Quebec stations stop playing Michael Jackson, citing abuse allegations

MONTREAL — Three major Montreal radio stations have stopped playing Michael Jackson songs as a result of child-molestation allegations against the late musician aired Sunday in an HBO documentary.

A spokeswoman for the owner of the French-language stations CKOI and Rythme and the English-language The Beat said they pulled Jackson’s music Monday morning.

“We are attentive to listeners’ comments, and last night’s documentary created reactions,” Christine Dicaire, director of marketing and communications for Cogeco, said in a written statement.

She added that the decision will also apply to Cogeco Media stations in smaller markets in the province. The company operates 23 radio stations that it says reach more than 5 million listeners every week.

Dicaire said the company would not comment further.

No other broadcasters contacted said they plan to remove Jackson hits from the airwaves. “We currently have no plans to pull the songs but are monitoring the situation closely,” Chris Sarpong, a spokesman for Corus Radio, said in an email to The Canadian Press on Sunday.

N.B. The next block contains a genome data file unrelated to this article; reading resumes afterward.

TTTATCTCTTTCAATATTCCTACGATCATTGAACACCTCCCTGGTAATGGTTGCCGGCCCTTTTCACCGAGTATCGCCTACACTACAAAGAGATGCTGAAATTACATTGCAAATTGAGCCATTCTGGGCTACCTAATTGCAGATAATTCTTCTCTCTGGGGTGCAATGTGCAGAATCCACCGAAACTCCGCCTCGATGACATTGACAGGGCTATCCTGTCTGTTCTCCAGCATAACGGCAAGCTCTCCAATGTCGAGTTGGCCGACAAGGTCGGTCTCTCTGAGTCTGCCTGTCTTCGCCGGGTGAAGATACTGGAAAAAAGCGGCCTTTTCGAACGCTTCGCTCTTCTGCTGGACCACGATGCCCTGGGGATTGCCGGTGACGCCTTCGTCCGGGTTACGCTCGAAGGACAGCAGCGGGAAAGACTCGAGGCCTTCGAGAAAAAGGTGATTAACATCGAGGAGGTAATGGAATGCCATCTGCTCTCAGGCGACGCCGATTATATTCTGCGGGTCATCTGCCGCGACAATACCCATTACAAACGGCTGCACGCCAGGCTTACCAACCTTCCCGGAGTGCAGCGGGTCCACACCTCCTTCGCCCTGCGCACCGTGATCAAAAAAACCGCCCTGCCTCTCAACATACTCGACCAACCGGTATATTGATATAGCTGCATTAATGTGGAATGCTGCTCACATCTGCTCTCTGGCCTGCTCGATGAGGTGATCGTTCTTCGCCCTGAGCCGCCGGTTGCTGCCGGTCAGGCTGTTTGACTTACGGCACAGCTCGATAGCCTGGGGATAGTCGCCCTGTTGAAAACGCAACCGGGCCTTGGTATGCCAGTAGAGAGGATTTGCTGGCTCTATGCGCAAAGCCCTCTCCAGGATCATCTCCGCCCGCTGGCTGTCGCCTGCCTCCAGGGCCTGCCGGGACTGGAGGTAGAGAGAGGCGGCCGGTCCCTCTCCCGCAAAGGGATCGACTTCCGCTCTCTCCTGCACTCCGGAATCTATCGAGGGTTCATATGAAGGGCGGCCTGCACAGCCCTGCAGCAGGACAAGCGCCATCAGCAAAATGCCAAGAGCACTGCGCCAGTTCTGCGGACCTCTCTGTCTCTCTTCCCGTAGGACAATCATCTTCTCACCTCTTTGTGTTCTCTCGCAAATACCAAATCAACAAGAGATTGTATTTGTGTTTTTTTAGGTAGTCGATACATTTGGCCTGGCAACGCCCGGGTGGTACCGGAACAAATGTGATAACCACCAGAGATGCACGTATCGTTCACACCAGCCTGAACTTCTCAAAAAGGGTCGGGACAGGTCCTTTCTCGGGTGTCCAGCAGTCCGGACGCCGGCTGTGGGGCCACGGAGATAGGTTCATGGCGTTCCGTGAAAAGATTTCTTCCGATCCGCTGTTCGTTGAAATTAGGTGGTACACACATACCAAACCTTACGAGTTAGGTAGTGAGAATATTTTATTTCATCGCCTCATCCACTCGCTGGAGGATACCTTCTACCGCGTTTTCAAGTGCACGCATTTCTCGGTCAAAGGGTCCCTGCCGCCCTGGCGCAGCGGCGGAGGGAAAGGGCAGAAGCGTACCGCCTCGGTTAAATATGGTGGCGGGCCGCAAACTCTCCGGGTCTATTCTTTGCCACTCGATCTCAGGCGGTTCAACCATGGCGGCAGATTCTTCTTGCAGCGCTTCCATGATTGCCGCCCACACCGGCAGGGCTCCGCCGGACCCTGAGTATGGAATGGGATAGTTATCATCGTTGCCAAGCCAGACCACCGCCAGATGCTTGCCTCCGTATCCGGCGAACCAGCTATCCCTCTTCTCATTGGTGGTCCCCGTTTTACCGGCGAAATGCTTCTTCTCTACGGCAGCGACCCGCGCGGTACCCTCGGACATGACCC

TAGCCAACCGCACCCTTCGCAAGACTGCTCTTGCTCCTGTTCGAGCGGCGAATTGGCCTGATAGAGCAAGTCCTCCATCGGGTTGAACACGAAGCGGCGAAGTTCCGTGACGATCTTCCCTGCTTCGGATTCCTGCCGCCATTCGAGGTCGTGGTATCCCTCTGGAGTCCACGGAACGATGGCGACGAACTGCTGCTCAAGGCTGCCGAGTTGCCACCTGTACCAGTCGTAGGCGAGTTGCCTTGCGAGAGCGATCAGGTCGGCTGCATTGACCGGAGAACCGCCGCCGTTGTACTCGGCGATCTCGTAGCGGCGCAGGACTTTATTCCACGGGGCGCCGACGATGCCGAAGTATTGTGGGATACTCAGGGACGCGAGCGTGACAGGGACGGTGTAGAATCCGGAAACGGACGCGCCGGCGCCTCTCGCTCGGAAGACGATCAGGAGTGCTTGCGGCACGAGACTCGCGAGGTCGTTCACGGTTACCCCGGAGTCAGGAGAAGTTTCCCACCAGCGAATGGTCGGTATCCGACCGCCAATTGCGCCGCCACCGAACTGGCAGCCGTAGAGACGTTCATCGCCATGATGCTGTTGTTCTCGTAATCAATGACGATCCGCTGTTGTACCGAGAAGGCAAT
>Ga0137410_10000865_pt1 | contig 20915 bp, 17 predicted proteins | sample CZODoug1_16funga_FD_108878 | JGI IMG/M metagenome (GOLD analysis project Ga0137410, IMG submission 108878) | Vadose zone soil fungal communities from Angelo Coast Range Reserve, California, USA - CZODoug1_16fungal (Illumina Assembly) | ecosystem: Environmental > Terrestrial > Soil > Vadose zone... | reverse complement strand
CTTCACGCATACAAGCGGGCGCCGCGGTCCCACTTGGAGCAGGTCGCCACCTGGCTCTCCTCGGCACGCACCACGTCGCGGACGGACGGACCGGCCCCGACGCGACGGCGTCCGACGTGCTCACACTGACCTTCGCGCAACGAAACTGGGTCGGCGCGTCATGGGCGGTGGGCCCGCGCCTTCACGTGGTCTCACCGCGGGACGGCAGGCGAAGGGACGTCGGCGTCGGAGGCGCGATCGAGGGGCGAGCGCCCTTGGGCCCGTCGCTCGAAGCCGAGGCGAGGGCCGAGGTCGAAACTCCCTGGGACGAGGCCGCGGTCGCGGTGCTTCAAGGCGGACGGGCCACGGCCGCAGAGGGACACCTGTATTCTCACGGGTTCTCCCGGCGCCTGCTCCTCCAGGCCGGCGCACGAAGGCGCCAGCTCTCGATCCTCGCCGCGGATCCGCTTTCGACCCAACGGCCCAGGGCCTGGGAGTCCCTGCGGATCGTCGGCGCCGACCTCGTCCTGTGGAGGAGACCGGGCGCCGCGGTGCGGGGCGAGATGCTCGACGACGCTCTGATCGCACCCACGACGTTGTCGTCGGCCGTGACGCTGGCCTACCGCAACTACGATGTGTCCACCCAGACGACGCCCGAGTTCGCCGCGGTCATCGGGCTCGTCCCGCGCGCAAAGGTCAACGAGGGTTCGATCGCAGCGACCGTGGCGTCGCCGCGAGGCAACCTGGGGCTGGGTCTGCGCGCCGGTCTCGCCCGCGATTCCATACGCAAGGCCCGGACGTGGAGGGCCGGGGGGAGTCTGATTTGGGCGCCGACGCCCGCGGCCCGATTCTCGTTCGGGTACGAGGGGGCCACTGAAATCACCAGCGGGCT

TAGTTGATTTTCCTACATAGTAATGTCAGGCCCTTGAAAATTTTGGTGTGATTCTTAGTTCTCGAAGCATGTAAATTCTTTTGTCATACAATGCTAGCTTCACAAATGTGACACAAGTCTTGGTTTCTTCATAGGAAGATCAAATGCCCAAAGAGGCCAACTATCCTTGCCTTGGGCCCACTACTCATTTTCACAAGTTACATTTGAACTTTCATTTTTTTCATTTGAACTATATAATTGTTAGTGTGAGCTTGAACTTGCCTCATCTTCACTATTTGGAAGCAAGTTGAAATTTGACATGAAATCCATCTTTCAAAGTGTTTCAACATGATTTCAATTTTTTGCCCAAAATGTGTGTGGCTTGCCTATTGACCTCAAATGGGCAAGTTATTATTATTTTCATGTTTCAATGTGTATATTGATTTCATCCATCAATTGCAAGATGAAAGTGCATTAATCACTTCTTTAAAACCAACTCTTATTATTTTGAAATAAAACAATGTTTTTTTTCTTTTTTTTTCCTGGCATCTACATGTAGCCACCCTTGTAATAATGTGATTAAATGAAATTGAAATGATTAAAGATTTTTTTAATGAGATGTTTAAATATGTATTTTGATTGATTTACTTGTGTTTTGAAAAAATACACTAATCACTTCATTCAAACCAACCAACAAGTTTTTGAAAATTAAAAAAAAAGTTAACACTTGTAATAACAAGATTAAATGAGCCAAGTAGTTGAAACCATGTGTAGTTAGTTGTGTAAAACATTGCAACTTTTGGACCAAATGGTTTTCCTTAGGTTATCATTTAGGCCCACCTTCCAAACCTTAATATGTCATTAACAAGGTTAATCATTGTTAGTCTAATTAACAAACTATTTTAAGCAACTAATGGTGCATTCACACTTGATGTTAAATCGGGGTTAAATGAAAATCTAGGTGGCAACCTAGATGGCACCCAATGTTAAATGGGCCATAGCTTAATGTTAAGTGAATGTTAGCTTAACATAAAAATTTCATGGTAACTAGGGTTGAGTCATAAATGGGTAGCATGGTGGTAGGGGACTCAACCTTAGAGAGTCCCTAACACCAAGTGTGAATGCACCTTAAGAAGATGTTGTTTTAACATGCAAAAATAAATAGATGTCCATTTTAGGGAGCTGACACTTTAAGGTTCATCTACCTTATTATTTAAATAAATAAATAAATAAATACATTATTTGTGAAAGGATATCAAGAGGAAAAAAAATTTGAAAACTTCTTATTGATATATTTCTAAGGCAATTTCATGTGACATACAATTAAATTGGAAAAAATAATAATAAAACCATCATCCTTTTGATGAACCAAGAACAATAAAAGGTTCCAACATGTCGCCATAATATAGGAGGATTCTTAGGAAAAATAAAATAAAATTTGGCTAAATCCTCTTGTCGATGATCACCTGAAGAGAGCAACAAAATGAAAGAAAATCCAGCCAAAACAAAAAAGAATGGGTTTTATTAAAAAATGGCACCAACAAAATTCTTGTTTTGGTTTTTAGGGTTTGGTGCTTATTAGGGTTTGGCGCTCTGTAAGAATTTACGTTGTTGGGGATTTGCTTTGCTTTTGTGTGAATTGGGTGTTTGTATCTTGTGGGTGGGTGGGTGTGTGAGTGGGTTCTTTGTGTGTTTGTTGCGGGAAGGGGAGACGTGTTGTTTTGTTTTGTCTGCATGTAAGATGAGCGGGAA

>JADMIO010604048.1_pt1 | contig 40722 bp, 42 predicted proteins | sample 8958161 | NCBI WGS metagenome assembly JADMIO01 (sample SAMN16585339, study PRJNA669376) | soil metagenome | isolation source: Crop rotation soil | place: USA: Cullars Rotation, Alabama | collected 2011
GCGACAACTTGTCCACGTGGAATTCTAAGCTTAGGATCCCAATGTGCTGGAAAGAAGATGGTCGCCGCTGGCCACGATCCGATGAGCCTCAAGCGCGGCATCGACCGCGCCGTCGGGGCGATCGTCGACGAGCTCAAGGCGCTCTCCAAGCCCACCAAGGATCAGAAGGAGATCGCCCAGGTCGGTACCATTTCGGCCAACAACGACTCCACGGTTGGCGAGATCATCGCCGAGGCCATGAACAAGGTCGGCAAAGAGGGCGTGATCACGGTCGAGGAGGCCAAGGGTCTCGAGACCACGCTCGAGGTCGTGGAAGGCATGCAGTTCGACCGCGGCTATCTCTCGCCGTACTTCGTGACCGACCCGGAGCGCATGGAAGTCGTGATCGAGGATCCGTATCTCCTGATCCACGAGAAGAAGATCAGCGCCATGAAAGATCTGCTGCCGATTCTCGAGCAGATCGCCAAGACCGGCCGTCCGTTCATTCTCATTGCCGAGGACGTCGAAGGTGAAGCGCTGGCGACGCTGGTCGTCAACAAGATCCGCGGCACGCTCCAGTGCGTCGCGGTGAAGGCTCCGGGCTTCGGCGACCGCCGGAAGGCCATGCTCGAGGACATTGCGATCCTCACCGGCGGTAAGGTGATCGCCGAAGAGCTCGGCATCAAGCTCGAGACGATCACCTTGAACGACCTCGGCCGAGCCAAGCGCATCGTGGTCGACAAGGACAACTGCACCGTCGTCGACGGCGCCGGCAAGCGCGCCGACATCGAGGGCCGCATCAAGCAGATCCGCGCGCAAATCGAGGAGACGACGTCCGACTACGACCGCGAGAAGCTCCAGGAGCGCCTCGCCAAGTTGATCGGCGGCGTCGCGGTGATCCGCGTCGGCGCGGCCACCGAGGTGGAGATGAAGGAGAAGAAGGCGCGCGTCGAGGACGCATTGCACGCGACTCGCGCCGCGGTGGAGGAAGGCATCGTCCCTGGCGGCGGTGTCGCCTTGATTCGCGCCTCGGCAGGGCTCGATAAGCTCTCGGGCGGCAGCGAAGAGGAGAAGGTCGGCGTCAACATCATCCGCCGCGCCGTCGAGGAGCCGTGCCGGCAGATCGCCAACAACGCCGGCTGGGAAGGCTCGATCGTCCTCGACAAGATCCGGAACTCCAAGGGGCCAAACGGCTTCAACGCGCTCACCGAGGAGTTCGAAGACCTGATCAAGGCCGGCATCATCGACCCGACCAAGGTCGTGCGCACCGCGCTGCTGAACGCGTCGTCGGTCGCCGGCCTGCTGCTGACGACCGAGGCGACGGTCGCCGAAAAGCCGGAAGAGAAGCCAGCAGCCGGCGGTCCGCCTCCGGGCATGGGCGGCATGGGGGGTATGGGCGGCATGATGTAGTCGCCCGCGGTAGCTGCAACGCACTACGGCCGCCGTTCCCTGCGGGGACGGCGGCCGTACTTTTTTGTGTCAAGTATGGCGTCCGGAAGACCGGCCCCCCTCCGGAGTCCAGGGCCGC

The documentary “Leaving Neverland,” which premiered in January at the Sundance Film Festival to a standing ovation, began airing on HBO Sunday. It details the abuse allegations of two men, Wade Robson and James Safechuck, who had previously denied Jackson molested them and actually supported him to authorities.

Jackson’s family and his estate have denounced the documentary in recent weeks through written statements, a lawsuit and letters to HBO and Britain’s Channel 4, which also plans to air the film. Their central criticism has been the film’s failure to talk to family members or other defenders of Jackson, whom they insist never molested a child.

The documentary’s director Dan Reed has defended his film, which uses only the voices of Robson, Safechuck and their families.

“It’s the story of these two families and not of all the other people who were or weren’t abused by Michael Jackson,” Reed told The Associated Press after the film’s premiere. “People who spent time with him can go, ‘He couldn’t possibly be a pedophile.’ How do they know? It’s absurd.”

Robson, 36, and Safechuck, 40, both came forward as adults, first via 2013 lawsuits and later in the documentary, to talk about the alleged abuse, which Robson says started when he was 7, Safechuck when he was 10.

Both had previously told authorities there had been no abuse, with Robson testifying in Jackson’s defence at the 2005 molestation trial that ended with the superstar’s acquittal. Jackson died in 2009.

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